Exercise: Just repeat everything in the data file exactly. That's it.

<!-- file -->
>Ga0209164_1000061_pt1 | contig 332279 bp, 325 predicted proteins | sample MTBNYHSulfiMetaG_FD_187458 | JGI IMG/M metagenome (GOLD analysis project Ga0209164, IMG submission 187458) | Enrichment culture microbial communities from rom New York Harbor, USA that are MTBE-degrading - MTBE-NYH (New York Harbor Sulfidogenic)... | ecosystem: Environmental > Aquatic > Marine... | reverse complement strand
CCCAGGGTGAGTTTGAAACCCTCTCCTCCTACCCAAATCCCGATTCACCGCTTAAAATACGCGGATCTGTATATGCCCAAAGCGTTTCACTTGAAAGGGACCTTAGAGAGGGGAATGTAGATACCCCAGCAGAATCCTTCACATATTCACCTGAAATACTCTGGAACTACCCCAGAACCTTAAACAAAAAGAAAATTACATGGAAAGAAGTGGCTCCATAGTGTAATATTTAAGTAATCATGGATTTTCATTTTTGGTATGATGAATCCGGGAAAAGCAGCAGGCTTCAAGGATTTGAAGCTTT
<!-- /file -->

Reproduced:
>Ga0209164_1000061_pt1 | contig 332279 bp, 325 predicted proteins | sample MTBNYHSulfiMetaG_FD_187458 | JGI IMG/M metagenome (GOLD analysis project Ga0209164, IMG submission 187458) | Enrichment culture microbial communities from rom New York Harbor, USA that are MTBE-degrading - MTBE-NYH (New York Harbor Sulfidogenic)... | ecosystem: Environmental > Aquatic > Marine... | reverse complement strand
CCCAGGGTGAGTTTGAAACCCTCTCCTCCTACCCAAATCCCGATTCACCGCTTAAAATACGCGGATCTGTATATGCCCAAAGCGTTTCACTTGAAAGGGACCTTAGAGAGGGGAATGTAGATACCCCAGCAGAATCCTTCACATATTCACCTGAAATACTCTGGAACTACCCCAGAACCTTAAACAAAAAGAAAATTACATGGAAAGAAGTGGCTCCATAGTGTAATATTTAAGTAATCATGGATTTTCATTTTTGGTATGATGAATCCGGGAAAAGCAGCAGGCTTCAAGGATTTGAAGCTTT